Church Groups Focus on Gender-Based Violence at IAC


Herlyn Uiras was 16
years old when she and a friend were hitchhiking with a group of men in their
native Namibia.
Persuaded to go to South
Africa because of the wealth and opportunities
that the country offered, Uiras and her friend were blindfolded at the border,
transported to the community of Potchefstroom, and raped. Urging the rapist to
use a condom, he complied, but later laughed when the condom broke. Later,
Uiras found herself in Johannesburg,
where she again tried to negotiate condom use during sex, but was unsuccessful.
After becoming sick and being hospitalized, Uiras learned of her HIV-positive
diagnosis.

Now 23 years old, Uiras
shared her story in front of nearly 500 Christian religious leaders and
delegates during the Ecumenical
Pre-Conference
to the XVII
International AIDS Conference
in Mexico
City. Not commonly a topic of discussion in religious
circles, gender-based violence and human trafficking was given its own plenary
session and six workshop slots during the three-day event leading up to the
world’s largest conference on a single health issue.

"Many faith-based
organizations are ill-prepared to deal with gender based violence and HIV and
AIDS," stated Pauline Muchina, Senior Women and AIDS Advocacy Officer at UNAIDS, and member of the Anglican Church
in Kenya.
She noted that religion has often been used to perpetuate gender based
violence, promote patriarchal views, and that churches have too often remained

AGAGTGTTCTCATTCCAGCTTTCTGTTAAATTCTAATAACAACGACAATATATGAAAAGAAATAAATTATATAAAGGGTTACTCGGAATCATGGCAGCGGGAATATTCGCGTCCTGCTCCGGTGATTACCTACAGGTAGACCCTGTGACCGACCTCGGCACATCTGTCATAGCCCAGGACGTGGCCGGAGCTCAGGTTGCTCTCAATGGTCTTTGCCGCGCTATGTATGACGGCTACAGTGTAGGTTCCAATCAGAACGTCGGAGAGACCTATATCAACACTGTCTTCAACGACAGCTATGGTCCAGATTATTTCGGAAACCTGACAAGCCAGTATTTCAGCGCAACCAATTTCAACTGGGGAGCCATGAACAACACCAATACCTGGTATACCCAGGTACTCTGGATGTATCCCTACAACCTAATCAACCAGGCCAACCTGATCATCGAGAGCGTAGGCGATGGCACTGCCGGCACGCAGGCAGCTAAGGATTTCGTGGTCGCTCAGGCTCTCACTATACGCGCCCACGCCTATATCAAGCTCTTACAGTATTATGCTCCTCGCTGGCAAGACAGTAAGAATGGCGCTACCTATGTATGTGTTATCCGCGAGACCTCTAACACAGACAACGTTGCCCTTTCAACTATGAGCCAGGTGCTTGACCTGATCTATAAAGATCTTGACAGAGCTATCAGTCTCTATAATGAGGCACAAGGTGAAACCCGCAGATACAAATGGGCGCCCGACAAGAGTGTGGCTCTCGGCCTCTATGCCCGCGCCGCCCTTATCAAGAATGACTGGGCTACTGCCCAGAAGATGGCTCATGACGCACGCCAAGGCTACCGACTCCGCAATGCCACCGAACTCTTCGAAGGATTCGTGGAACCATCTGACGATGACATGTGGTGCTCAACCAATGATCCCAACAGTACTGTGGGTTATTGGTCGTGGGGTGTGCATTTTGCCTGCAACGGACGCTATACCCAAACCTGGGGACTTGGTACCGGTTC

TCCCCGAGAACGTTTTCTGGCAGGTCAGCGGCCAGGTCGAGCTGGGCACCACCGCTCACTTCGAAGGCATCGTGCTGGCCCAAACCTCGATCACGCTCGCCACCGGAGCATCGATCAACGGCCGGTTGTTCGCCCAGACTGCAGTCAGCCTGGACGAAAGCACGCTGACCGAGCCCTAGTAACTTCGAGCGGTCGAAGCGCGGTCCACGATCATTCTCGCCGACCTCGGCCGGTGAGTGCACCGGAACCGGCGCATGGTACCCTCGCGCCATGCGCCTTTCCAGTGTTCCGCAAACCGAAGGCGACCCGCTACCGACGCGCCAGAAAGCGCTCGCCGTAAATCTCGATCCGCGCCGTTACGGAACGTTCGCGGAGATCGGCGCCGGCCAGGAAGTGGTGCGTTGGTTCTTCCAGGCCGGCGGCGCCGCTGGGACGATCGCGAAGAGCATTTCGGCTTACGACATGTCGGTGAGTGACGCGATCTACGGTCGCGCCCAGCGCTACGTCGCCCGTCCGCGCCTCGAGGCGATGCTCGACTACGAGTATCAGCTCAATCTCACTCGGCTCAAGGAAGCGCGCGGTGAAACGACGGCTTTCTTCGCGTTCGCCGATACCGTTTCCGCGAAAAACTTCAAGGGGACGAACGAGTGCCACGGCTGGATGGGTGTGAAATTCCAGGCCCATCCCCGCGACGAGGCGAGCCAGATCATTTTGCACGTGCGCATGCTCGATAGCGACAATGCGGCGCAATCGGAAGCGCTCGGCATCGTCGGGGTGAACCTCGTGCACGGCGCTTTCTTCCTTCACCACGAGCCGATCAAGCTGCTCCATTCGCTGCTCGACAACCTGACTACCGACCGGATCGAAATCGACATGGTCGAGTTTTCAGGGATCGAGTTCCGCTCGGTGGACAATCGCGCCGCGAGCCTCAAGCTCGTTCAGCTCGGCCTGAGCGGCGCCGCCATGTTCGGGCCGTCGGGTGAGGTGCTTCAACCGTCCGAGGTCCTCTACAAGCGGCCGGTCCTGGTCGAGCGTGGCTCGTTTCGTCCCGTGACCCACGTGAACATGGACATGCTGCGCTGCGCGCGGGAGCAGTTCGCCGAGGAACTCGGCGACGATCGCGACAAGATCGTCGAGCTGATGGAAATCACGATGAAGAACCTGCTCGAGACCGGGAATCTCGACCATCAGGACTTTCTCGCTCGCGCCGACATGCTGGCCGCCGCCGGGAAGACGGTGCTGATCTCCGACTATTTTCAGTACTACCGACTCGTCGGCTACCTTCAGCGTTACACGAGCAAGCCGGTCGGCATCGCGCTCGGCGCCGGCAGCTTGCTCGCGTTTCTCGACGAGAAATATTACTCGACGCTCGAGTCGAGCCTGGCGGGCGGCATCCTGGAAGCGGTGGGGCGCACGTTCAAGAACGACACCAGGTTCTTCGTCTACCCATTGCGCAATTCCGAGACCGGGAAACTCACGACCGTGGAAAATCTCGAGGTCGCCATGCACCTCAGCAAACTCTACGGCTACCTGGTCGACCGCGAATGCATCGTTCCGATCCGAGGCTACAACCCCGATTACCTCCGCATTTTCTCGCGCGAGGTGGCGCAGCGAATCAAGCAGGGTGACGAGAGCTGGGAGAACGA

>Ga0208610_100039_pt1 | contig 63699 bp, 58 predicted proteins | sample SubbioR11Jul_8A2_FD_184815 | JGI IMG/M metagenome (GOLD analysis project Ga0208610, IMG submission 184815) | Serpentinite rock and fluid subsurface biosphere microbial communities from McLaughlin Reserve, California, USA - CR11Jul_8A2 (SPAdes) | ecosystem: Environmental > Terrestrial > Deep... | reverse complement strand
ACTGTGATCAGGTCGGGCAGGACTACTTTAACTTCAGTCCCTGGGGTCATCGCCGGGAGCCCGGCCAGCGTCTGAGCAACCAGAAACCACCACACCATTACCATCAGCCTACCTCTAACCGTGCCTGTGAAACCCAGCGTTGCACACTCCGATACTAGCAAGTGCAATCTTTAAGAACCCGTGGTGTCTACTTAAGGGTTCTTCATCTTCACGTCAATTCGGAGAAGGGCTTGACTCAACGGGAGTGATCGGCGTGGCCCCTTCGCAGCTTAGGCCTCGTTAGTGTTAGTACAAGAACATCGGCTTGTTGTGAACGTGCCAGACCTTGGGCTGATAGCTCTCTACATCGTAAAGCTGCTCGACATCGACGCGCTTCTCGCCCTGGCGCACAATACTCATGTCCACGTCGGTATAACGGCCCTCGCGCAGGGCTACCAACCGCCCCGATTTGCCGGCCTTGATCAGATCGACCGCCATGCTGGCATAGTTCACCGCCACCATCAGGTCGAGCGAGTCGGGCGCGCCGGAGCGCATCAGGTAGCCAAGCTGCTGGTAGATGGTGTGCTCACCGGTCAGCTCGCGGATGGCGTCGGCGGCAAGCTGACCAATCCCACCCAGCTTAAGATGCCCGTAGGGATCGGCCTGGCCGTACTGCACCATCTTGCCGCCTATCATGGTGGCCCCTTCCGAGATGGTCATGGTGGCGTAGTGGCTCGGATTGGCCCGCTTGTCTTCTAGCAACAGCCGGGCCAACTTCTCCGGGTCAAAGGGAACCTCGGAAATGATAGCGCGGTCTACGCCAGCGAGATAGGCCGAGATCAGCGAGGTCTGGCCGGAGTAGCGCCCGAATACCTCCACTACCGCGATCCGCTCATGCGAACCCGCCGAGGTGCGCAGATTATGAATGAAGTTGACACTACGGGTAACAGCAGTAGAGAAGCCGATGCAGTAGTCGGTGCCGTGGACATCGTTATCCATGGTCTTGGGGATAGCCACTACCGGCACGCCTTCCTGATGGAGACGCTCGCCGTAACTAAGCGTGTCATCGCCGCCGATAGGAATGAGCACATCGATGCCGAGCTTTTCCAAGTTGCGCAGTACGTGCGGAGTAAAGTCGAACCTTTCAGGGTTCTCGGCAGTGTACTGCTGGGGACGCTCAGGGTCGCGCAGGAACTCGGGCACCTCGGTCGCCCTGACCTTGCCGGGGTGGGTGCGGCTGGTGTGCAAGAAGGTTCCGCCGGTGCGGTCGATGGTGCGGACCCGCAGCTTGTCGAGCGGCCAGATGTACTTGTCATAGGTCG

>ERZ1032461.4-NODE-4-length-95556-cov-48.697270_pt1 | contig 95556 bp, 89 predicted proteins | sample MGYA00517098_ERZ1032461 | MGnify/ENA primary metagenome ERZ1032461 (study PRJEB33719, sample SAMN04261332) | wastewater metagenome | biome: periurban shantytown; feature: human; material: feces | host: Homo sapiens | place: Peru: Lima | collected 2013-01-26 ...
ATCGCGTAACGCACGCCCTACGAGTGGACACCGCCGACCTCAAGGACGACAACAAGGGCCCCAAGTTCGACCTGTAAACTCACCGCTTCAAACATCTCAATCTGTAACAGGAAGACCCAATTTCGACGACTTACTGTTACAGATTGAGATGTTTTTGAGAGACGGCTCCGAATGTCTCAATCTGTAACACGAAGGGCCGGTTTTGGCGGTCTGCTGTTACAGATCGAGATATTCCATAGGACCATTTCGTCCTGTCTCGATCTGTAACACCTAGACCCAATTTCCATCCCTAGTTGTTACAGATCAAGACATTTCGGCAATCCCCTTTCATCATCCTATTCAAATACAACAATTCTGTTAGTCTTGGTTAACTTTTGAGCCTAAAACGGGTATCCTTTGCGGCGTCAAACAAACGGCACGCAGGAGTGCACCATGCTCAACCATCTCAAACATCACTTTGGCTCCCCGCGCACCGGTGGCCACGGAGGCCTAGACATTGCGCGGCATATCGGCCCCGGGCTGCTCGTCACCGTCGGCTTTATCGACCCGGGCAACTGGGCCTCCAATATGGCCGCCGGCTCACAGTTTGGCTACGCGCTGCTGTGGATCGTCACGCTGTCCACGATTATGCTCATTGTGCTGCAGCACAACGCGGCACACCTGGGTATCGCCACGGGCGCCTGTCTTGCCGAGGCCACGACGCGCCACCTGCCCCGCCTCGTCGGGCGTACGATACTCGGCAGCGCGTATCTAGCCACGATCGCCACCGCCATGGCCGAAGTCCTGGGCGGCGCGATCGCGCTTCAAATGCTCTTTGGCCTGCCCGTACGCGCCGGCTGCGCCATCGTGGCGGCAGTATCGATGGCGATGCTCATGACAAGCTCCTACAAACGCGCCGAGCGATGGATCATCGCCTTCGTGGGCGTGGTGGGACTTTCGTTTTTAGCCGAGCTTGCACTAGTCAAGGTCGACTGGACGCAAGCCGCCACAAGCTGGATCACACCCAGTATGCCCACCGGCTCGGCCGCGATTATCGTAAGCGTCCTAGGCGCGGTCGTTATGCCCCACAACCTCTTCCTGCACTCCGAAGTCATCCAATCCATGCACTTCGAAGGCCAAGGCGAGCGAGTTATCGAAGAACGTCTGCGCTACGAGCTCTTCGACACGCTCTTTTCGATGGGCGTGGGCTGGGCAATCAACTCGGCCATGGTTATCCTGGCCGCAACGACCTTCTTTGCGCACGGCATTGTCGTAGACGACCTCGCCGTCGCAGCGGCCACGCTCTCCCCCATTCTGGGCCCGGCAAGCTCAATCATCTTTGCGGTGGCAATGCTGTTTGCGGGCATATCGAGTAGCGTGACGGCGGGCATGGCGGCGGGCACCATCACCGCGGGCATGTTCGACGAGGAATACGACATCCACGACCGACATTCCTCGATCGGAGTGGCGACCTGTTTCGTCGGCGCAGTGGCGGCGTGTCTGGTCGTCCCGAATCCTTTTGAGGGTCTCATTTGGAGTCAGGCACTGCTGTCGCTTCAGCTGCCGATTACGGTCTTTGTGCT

silent on the issue. In a workshop earlier in the pre-conference Muchina said
that the church needs to re-educate its members, rethink its teachings on
gender, and involve men, boys and male religious leaders in its response to
gender based violence.

However, Muchina noted,
there are already some faith-based organizations involved in addressing gender
based violence. She cited the Malawi
Ecumenical Counseling
Center, which has created
a manual on gender based violence for religious leaders, and the Salvation Army,
which offers advocacy and a rehabilitative program for trafficking survivors.
Uiras herself is now working with Churches
United Against HIV and AIDS in Southern and Eastern Africa (CUAHA)
, a
network of churches that has pledged to target human trafficking into South Africa in
light of that country hosting the 2010 FIFA World Cup by helping victims,
training counselors, and educating police about the dangers and potentials of
trafficking.

Reflecting on her own
experience of being molested as a child, Kay Warren, Executive Director of the HIV/AIDS Initiative at
Saddleback Church
, a mega-church in Lake Forest,
California, said she felt like her church couldn’t
help her deal with her experience. Today her church has raised the issue of
sexual, physical and emotional violence during church services, organized
support groups for survivors, and created a resources page on its website.

Is the focus on gender
based violence in this Christian conference, and the handful of churches
already addressing it an encouraging sign that churches are moving past
patriarchy and coming to term with a reality that affects an estimated 1 in 3
women worldwide
? A packed session room for a workshop on addressing
sexuality and masculinity in the church, and research presented by an evangelical Christian
organization
that presented a program that was successful in changing
gender attitudes and cultural norms among churchgoers in two African countries
show signs of hope.

With 500 Christians
attending the pre-conference, and an estimated 1.5 billion followers worldwide,
the true test will come over time. Creating a fora for dialogue on gender based
violence and human trafficking amongst religious leaders and people of faith
involved in the global response to HIV is just the beginning, but sends a clear
message to churches that it is time to stop the silence and inaction surrounding
these issues.

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